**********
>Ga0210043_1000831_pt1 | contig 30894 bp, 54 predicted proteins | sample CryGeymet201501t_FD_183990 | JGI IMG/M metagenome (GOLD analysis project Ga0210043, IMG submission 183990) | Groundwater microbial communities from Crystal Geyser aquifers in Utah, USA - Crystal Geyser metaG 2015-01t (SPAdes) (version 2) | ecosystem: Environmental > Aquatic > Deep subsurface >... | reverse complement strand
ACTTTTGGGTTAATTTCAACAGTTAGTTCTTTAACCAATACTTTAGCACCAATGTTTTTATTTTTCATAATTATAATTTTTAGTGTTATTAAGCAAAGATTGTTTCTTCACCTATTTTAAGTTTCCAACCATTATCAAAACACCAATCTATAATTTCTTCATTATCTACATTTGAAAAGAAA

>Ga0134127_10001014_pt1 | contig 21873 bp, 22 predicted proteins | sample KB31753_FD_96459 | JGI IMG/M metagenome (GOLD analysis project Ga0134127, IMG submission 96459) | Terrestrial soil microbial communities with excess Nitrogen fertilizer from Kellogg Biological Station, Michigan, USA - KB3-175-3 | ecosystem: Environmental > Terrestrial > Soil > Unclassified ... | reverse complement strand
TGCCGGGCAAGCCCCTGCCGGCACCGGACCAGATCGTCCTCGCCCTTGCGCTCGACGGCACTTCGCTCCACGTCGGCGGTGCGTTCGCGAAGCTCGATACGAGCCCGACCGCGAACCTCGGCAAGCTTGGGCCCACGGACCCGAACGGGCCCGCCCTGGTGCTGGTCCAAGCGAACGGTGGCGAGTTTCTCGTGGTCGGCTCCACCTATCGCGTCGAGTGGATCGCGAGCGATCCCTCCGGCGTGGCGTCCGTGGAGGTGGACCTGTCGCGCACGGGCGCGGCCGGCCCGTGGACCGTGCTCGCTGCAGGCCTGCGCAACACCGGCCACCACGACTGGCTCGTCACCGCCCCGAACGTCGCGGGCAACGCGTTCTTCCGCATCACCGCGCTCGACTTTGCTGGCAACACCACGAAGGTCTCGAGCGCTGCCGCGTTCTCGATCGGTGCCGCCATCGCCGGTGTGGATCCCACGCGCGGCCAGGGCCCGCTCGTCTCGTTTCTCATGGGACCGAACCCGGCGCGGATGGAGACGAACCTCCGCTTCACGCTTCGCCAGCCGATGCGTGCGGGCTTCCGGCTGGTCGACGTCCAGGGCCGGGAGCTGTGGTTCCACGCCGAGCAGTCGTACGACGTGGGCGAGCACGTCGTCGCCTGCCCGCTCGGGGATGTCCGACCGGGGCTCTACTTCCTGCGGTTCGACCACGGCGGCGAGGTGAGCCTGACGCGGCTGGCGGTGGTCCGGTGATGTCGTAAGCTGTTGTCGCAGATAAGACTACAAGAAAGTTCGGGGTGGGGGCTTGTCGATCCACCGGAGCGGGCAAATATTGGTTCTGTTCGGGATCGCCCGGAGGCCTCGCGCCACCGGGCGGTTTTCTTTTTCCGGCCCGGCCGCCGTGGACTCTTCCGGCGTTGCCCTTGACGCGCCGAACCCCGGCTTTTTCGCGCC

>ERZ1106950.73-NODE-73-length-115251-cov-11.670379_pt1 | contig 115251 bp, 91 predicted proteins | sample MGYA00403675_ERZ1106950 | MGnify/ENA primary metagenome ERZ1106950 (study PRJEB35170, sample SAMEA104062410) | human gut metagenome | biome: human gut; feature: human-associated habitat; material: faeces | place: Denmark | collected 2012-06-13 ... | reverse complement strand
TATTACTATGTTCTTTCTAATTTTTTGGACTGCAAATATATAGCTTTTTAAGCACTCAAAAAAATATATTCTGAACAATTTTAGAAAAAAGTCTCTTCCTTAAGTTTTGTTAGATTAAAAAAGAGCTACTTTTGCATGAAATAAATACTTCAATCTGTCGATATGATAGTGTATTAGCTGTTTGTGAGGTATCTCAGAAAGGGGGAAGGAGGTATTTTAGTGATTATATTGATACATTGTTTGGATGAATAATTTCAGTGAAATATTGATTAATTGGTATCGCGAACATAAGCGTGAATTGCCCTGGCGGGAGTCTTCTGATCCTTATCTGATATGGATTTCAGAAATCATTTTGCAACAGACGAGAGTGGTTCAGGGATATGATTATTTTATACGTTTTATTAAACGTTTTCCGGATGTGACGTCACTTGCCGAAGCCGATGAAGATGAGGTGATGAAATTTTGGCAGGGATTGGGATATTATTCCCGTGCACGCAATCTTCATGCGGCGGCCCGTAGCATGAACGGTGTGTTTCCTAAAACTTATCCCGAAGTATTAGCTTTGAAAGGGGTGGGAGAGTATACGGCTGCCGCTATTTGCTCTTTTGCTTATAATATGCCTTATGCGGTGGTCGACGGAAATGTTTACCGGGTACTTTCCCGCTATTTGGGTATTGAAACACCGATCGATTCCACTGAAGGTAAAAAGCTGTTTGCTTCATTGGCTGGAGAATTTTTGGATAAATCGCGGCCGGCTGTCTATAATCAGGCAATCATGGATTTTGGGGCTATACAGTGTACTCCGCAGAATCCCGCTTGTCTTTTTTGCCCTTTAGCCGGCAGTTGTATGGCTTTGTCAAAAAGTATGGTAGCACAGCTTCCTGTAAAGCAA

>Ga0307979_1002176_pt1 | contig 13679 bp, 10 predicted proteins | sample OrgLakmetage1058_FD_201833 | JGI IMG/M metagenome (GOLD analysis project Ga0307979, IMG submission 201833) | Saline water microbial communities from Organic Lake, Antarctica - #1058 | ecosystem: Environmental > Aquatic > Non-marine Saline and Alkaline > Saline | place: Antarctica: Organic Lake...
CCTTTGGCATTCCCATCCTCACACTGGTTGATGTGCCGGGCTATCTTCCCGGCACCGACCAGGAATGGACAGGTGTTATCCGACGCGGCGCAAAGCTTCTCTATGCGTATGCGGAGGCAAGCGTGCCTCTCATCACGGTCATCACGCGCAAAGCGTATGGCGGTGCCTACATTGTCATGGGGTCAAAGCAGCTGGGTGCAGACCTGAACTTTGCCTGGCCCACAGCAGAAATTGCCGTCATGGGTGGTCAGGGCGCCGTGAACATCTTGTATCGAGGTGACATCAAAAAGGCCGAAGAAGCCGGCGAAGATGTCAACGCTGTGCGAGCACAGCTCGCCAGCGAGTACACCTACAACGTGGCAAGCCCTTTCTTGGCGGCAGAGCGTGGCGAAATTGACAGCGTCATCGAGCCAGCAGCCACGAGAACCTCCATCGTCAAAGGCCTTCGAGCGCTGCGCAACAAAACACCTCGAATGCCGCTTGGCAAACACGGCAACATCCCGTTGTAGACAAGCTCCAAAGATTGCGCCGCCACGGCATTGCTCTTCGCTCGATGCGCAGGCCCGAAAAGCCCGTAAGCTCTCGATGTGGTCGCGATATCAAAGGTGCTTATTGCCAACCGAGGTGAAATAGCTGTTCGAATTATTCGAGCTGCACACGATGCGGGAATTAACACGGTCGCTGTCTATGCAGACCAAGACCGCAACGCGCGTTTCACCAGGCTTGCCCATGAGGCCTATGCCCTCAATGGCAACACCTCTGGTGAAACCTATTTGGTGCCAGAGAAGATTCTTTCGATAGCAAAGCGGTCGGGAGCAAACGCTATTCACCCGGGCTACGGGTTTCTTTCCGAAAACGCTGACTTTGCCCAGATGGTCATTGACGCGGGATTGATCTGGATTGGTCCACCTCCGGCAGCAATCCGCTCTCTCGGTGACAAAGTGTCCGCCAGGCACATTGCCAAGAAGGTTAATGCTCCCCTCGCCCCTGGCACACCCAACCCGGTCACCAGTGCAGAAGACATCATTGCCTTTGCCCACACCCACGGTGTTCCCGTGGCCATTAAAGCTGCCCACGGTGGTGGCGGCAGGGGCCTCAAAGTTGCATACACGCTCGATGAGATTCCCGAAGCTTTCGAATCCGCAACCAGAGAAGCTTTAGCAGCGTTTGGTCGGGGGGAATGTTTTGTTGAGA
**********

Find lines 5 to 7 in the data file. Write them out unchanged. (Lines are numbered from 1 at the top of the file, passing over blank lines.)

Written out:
>ERZ1106950.73-NODE-73-length-115251-cov-11.670379_pt1 | contig 115251 bp, 91 predicted proteins | sample MGYA00403675_ERZ1106950 | MGnify/ENA primary metagenome ERZ1106950 (study PRJEB35170, sample SAMEA104062410) | human gut metagenome | biome: human gut; feature: human-associated habitat; material: faeces | place: Denmark | collected 2012-06-13 ... | reverse complement strand
TATTACTATGTTCTTTCTAATTTTTTGGACTGCAAATATATAGCTTTTTAAGCACTCAAAAAAATATATTCTGAACAATTTTAGAAAAAAGTCTCTTCCTTAAGTTTTGTTAGATTAAAAAAGAGCTACTTTTGCATGAAATAAATACTTCAATCTGTCGATATGATAGTGTATTAGCTGTTTGTGAGGTATCTCAGAAAGGGGGAAGGAGGTATTTTAGTGATTATATTGATACATTGTTTGGATGAATAATTTCAGTGAAATATTGATTAATTGGTATCGCGAACATAAGCGTGAATTGCCCTGGCGGGAGTCTTCTGATCCTTATCTGATATGGATTTCAGAAATCATTTTGCAACAGACGAGAGTGGTTCAGGGATATGATTATTTTATACGTTTTATTAAACGTTTTCCGGATGTGACGTCACTTGCCGAAGCCGATGAAGATGAGGTGATGAAATTTTGGCAGGGATTGGGATATTATTCCCGTGCACGCAATCTTCATGCGGCGGCCCGTAGCATGAACGGTGTGTTTCCTAAAACTTATCCCGAAGTATTAGCTTTGAAAGGGGTGGGAGAGTATACGGCTGCCGCTATTTGCTCTTTTGCTTATAATATGCCTTATGCGGTGGTCGACGGAAATGTTTACCGGGTACTTTCCCGCTATTTGGGTATTGAAACACCGATCGATTCCACTGAAGGTAAAAAGCTGTTTGCTTCATTGGCTGGAGAATTTTTGGATAAATCGCGGCCGGCTGTCTATAATCAGGCAATCATGGATTTTGGGGCTATACAGTGTACTCCGCAGAATCCCGCTTGTCTTTTTTGCCCTTTAGCCGGCAGTTGTATGGCTTTGTCAAAAAGTATGGTAGCACAGCTTCCTGTAAAGCAA

>Ga0307979_1002176_pt1 | contig 13679 bp, 10 predicted proteins | sample OrgLakmetage1058_FD_201833 | JGI IMG/M metagenome (GOLD analysis project Ga0307979, IMG submission 201833) | Saline water microbial communities from Organic Lake, Antarctica - #1058 | ecosystem: Environmental > Aquatic > Non-marine Saline and Alkaline > Saline | place: Antarctica: Organic Lake...